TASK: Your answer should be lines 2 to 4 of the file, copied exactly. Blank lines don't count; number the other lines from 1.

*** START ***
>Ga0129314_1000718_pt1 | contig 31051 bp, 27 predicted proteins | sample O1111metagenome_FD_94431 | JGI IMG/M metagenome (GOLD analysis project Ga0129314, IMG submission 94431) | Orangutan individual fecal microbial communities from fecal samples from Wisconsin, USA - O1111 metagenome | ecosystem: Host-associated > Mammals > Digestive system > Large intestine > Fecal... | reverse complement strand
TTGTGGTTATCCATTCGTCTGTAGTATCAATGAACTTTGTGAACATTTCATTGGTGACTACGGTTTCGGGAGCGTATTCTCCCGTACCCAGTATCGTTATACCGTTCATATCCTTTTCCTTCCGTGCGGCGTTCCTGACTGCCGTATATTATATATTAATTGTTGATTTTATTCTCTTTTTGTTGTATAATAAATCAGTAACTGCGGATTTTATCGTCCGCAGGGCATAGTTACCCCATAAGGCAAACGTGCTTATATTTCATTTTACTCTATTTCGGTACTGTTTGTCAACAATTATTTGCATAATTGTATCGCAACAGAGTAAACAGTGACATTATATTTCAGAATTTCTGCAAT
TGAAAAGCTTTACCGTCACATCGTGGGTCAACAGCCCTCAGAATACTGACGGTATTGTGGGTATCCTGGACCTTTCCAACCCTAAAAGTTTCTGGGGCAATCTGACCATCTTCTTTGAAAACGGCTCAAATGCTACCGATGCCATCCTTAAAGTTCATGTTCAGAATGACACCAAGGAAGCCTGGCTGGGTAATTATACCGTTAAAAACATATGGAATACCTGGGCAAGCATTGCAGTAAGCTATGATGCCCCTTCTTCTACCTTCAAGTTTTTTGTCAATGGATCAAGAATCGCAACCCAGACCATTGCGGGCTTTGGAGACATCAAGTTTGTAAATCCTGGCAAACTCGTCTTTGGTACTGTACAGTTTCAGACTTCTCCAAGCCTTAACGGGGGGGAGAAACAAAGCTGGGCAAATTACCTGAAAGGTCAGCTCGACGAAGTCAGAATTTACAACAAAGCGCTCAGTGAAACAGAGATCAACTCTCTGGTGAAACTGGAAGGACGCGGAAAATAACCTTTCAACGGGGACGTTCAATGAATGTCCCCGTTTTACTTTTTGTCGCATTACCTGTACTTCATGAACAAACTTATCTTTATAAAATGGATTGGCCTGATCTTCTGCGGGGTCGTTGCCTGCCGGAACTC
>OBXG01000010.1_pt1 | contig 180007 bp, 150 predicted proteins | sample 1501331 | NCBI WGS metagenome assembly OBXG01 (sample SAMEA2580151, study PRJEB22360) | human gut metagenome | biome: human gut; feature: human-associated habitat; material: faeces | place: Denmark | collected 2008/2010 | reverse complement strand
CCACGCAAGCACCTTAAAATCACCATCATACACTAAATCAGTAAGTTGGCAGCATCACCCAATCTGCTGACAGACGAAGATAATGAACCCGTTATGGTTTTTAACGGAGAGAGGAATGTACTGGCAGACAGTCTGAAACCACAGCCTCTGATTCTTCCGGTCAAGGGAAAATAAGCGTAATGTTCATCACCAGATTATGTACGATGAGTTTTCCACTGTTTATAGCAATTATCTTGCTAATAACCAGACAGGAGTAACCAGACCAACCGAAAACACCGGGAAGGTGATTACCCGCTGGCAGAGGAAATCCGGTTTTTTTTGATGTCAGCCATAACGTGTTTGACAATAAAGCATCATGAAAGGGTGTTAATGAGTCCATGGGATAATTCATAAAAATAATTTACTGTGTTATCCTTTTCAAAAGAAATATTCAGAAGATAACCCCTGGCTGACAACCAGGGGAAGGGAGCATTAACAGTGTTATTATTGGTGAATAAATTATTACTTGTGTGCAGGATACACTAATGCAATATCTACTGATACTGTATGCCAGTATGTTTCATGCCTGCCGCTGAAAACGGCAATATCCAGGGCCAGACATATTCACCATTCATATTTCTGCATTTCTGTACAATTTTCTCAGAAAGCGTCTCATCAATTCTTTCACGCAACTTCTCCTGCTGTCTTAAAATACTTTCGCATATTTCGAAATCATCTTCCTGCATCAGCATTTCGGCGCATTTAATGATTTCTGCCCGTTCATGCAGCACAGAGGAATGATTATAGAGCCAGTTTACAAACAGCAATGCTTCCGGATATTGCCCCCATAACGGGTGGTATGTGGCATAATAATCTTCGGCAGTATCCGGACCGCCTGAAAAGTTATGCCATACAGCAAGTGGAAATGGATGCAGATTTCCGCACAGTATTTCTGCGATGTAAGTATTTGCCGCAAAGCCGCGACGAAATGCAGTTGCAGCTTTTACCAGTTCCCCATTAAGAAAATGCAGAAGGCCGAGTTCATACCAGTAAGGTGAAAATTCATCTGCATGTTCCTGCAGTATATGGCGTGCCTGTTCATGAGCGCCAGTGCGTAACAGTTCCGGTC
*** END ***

TTGTGGTTATCCATTCGTCTGTAGTATCAATGAACTTTGTGAACATTTCATTGGTGACTACGGTTTCGGGAGCGTATTCTCCCGTACCCAGTATCGTTATACCGTTCATATCCTTTTCCTTCCGTGCGGCGTTCCTGACTGCCGTATATTATATATTAATTGTTGATTTTATTCTCTTTTTGTTGTATAATAAATCAGTAACTGCGGATTTTATCGTCCGCAGGGCATAGTTACCCCATAAGGCAAACGTGCTTATATTTCATTTTACTCTATTTCGGTACTGTTTGTCAACAATTATTTGCATAATTGTATCGCAACAGAGTAAACAGTGACATTATATTTCAGAATTTCTGCAAT
TGAAAAGCTTTACCGTCACATCGTGGGTCAACAGCCCTCAGAATACTGACGGTATTGTGGGTATCCTGGACCTTTCCAACCCTAAAAGTTTCTGGGGCAATCTGACCATCTTCTTTGAAAACGGCTCAAATGCTACCGATGCCATCCTTAAAGTTCATGTTCAGAATGACACCAAGGAAGCCTGGCTGGGTAATTATACCGTTAAAAACATATGGAATACCTGGGCAAGCATTGCAGTAAGCTATGATGCCCCTTCTTCTACCTTCAAGTTTTTTGTCAATGGATCAAGAATCGCAACCCAGACCATTGCGGGCTTTGGAGACATCAAGTTTGTAAATCCTGGCAAACTCGTCTTTGGTACTGTACAGTTTCAGACTTCTCCAAGCCTTAACGGGGGGGAGAAACAAAGCTGGGCAAATTACCTGAAAGGTCAGCTCGACGAAGTCAGAATTTACAACAAAGCGCTCAGTGAAACAGAGATCAACTCTCTGGTGAAACTGGAAGGACGCGGAAAATAACCTTTCAACGGGGACGTTCAATGAATGTCCCCGTTTTACTTTTTGTCGCATTACCTGTACTTCATGAACAAACTTATCTTTATAAAATGGATTGGCCTGATCTTCTGCGGGGTCGTTGCCTGCCGGAACTC
>OBXG01000010.1_pt1 | contig 180007 bp, 150 predicted proteins | sample 1501331 | NCBI WGS metagenome assembly OBXG01 (sample SAMEA2580151, study PRJEB22360) | human gut metagenome | biome: human gut; feature: human-associated habitat; material: faeces | place: Denmark | collected 2008/2010 | reverse complement strand